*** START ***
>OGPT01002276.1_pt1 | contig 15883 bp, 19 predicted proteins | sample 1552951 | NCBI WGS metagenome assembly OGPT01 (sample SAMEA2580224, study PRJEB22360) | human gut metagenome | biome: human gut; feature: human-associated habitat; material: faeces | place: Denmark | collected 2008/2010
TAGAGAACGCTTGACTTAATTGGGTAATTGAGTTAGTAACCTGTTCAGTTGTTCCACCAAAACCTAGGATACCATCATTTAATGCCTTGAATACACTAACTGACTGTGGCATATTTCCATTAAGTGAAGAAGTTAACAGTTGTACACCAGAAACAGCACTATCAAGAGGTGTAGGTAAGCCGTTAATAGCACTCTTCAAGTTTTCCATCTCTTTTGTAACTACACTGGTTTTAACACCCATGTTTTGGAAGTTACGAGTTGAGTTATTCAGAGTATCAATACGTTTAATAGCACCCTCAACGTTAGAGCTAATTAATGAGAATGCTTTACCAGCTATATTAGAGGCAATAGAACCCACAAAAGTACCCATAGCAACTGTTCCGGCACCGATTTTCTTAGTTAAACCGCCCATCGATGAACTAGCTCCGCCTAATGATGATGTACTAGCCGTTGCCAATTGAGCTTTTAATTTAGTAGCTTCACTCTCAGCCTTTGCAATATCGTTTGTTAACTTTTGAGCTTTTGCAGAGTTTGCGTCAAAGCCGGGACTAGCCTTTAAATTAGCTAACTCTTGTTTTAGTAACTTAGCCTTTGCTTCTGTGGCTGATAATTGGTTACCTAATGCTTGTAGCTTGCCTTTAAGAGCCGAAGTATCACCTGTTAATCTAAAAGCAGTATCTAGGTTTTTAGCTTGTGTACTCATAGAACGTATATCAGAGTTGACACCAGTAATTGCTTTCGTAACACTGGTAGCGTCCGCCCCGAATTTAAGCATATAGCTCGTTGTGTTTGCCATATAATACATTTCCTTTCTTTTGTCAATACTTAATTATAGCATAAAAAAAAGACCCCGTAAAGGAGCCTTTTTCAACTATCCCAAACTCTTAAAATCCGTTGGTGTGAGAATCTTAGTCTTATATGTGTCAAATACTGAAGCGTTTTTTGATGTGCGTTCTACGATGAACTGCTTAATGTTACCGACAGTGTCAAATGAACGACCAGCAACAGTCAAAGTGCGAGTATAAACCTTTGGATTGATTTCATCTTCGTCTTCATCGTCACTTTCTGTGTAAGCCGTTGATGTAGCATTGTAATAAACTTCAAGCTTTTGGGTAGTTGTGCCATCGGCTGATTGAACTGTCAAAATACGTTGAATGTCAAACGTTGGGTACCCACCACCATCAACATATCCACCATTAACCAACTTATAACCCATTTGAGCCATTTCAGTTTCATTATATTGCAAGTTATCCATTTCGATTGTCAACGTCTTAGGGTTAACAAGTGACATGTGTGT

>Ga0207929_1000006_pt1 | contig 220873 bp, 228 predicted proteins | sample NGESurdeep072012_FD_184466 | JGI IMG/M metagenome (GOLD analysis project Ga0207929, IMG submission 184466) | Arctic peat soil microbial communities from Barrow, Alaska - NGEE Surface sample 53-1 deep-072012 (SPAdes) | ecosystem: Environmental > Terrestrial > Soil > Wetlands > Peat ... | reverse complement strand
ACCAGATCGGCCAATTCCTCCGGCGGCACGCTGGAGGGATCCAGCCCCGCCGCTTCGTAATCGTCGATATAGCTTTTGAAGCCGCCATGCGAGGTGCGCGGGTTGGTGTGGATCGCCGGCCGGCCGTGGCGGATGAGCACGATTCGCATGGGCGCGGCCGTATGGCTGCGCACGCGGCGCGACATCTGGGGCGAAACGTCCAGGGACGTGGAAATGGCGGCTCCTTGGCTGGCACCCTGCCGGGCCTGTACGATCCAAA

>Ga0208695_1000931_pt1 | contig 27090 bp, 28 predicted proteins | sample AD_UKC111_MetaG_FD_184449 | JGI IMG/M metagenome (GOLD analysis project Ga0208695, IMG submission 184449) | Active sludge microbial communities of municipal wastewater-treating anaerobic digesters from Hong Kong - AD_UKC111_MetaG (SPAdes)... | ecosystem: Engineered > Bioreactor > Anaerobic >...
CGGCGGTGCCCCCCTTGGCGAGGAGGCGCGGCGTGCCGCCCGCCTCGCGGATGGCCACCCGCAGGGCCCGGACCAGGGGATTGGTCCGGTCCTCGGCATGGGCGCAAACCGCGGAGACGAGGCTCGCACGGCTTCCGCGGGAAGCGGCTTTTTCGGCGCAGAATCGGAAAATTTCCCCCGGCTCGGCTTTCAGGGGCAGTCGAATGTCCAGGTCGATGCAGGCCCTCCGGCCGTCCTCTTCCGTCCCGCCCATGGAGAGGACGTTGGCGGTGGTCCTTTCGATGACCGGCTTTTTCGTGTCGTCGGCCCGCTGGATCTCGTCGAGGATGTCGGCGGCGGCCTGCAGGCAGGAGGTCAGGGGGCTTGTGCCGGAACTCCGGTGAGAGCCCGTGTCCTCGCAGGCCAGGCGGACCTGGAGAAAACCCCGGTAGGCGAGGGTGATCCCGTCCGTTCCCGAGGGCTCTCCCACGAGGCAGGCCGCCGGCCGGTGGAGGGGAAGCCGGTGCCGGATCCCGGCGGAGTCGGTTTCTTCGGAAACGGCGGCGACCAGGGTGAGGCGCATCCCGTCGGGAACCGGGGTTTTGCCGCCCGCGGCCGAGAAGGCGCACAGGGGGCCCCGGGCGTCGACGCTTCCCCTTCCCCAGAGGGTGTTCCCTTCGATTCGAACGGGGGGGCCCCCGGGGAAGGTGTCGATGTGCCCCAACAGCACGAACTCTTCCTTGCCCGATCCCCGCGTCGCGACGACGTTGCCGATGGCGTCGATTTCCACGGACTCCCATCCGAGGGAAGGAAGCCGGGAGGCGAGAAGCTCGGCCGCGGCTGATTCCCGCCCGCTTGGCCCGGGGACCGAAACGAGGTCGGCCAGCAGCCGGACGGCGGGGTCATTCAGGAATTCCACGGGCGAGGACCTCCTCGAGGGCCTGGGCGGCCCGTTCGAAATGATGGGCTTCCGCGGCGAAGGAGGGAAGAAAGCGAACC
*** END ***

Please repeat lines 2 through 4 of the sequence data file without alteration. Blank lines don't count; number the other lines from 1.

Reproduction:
TAGAGAACGCTTGACTTAATTGGGTAATTGAGTTAGTAACCTGTTCAGTTGTTCCACCAAAACCTAGGATACCATCATTTAATGCCTTGAATACACTAACTGACTGTGGCATATTTCCATTAAGTGAAGAAGTTAACAGTTGTACACCAGAAACAGCACTATCAAGAGGTGTAGGTAAGCCGTTAATAGCACTCTTCAAGTTTTCCATCTCTTTTGTAACTACACTGGTTTTAACACCCATGTTTTGGAAGTTACGAGTTGAGTTATTCAGAGTATCAATACGTTTAATAGCACCCTCAACGTTAGAGCTAATTAATGAGAATGCTTTACCAGCTATATTAGAGGCAATAGAACCCACAAAAGTACCCATAGCAACTGTTCCGGCACCGATTTTCTTAGTTAAACCGCCCATCGATGAACTAGCTCCGCCTAATGATGATGTACTAGCCGTTGCCAATTGAGCTTTTAATTTAGTAGCTTCACTCTCAGCCTTTGCAATATCGTTTGTTAACTTTTGAGCTTTTGCAGAGTTTGCGTCAAAGCCGGGACTAGCCTTTAAATTAGCTAACTCTTGTTTTAGTAACTTAGCCTTTGCTTCTGTGGCTGATAATTGGTTACCTAATGCTTGTAGCTTGCCTTTAAGAGCCGAAGTATCACCTGTTAATCTAAAAGCAGTATCTAGGTTTTTAGCTTGTGTACTCATAGAACGTATATCAGAGTTGACACCAGTAATTGCTTTCGTAACACTGGTAGCGTCCGCCCCGAATTTAAGCATATAGCTCGTTGTGTTTGCCATATAATACATTTCCTTTCTTTTGTCAATACTTAATTATAGCATAAAAAAAAGACCCCGTAAAGGAGCCTTTTTCAACTATCCCAAACTCTTAAAATCCGTTGGTGTGAGAATCTTAGTCTTATATGTGTCAAATACTGAAGCGTTTTTTGATGTGCGTTCTACGATGAACTGCTTAATGTTACCGACAGTGTCAAATGAACGACCAGCAACAGTCAAAGTGCGAGTATAAACCTTTGGATTGATTTCATCTTCGTCTTCATCGTCACTTTCTGTGTAAGCCGTTGATGTAGCATTGTAATAAACTTCAAGCTTTTGGGTAGTTGTGCCATCGGCTGATTGAACTGTCAAAATACGTTGAATGTCAAACGTTGGGTACCCACCACCATCAACATATCCACCATTAACCAACTTATAACCCATTTGAGCCATTTCAGTTTCATTATATTGCAAGTTATCCATTTCGATTGTCAACGTCTTAGGGTTAACAAGTGACATGTGTGT

>Ga0207929_1000006_pt1 | contig 220873 bp, 228 predicted proteins | sample NGESurdeep072012_FD_184466 | JGI IMG/M metagenome (GOLD analysis project Ga0207929, IMG submission 184466) | Arctic peat soil microbial communities from Barrow, Alaska - NGEE Surface sample 53-1 deep-072012 (SPAdes) | ecosystem: Environmental > Terrestrial > Soil > Wetlands > Peat ... | reverse complement strand
ACCAGATCGGCCAATTCCTCCGGCGGCACGCTGGAGGGATCCAGCCCCGCCGCTTCGTAATCGTCGATATAGCTTTTGAAGCCGCCATGCGAGGTGCGCGGGTTGGTGTGGATCGCCGGCCGGCCGTGGCGGATGAGCACGATTCGCATGGGCGCGGCCGTATGGCTGCGCACGCGGCGCGACATCTGGGGCGAAACGTCCAGGGACGTGGAAATGGCGGCTCCTTGGCTGGCACCCTGCCGGGCCTGTACGATCCAAA